Date of Award
Doctor of Philosophy (PhD)
Cell & Molecular Biology
Methylation of cytosine is an epigenetic mark essential for many cellular and
developmental processes. How methylation is interpreted into transcriptional regulation is not fully
understood, but previous studies have found that this process involves the methyl-CpG binding
domain (MBD) family of proteins. Three MBD proteins, MeCP2, MBD1 and MBD2, specifically
bind methylated cytosines and recruit different co-repressor complexes to regulate transcription
and chromatin states. Genetic studies also linked MeCP2 and MBD1 to neurodevelopmental
disorders in humans and mice. However, a role for MBD2 in the brain has not been described. In
this work, we characterized the phenotypes of mice lacking MBD2. We found that, unlike MeCP2
and MBD1, Mbd2 null mice behave similarly to wildtype littermates, with the exception of mildly
altered nesting and locomotor activity and reduced body weight. To investigate the underlying
cause of different functional requirements for the MBDs, we generated knockin mice in which
endogenous MBD2 and MBD1 are biotin-tagged. We systematically compared the spatiotemporal
expression patterns of the MBDs and found that MeCP2, MBD1 and MBD3 are primarily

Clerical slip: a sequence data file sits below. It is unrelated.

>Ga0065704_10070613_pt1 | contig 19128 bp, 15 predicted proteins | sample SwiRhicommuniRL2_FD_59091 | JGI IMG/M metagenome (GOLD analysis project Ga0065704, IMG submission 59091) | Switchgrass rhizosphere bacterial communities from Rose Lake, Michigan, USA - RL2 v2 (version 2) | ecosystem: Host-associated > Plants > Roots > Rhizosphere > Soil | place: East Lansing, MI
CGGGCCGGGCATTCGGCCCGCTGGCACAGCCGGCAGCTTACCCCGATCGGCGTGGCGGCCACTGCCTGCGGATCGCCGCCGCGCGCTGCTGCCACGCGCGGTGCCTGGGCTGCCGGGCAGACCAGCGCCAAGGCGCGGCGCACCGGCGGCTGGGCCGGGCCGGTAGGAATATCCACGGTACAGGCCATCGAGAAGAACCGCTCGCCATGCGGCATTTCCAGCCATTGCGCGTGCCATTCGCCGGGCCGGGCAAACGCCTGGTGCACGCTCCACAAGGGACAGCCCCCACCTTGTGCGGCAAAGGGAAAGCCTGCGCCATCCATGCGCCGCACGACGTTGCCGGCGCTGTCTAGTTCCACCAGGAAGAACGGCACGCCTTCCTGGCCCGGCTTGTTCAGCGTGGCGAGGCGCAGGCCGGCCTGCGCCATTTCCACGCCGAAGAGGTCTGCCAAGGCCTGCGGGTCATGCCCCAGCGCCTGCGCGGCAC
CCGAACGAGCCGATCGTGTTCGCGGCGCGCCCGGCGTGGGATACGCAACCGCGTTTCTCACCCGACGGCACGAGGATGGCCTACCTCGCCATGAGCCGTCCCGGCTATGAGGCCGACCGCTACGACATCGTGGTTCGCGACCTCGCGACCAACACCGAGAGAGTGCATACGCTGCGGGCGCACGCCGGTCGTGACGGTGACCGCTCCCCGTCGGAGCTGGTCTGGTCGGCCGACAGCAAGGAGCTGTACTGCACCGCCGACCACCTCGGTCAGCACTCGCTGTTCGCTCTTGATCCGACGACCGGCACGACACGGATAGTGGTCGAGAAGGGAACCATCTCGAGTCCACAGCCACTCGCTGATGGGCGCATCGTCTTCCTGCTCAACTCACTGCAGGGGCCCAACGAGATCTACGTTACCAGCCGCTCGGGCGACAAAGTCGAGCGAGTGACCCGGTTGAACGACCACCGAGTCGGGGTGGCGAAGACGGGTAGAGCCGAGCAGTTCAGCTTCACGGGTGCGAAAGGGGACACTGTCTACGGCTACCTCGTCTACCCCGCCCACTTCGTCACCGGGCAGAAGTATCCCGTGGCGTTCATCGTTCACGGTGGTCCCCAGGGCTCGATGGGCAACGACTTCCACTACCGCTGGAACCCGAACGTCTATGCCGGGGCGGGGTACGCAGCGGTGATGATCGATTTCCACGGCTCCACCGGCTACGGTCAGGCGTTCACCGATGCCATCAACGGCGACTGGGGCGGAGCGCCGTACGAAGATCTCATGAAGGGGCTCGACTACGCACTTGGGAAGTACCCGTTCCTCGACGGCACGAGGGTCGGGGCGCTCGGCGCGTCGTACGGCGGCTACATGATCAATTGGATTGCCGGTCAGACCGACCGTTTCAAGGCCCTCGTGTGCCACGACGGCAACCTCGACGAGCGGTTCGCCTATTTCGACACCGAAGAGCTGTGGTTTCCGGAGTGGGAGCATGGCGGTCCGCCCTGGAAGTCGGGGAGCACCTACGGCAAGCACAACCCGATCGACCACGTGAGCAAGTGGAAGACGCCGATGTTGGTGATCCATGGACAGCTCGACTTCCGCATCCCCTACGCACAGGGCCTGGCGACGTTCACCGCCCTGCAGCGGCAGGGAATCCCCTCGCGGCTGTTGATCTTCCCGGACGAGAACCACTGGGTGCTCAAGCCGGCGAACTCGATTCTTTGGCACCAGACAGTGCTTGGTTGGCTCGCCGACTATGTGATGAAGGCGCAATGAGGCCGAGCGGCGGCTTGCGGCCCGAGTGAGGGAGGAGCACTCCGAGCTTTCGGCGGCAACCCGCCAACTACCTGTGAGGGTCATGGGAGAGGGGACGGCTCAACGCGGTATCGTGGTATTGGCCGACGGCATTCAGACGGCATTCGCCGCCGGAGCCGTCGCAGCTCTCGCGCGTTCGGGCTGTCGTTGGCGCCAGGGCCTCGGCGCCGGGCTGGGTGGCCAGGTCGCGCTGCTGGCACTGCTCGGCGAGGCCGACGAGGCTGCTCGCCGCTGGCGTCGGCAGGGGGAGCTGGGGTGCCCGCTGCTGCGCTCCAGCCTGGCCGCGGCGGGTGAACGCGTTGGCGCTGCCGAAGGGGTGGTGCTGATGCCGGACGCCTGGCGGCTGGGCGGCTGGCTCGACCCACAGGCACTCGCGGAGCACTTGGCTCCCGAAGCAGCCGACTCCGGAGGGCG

expressed in the brain. In contrast, MBD2 is widely expressed throughout the body at young and
adult ages. In addition, the expression of MBD2 is upregulated in adult spleen and small intestine
compared to younger ages, while MBD1 and MBD3 are only enriched at early ages in the brain.
We also determined that MBD2 interacts with the NuRD complex ubiquitously across tissues. We
conclude that MBD2 is likely dispensable for brain function and instead may mediate NuRDrelated
functions primarily in peripheral tissues. Our study provides novel genetic tools and
reveals new directions to investigate MBD2 functions in vivo.
Wood, Kathleen, "Insights into Mbd2 Function Revealed by a Novel Genetic Tagging Approach" (2016). Publicly Accessible Penn Dissertations. 2103.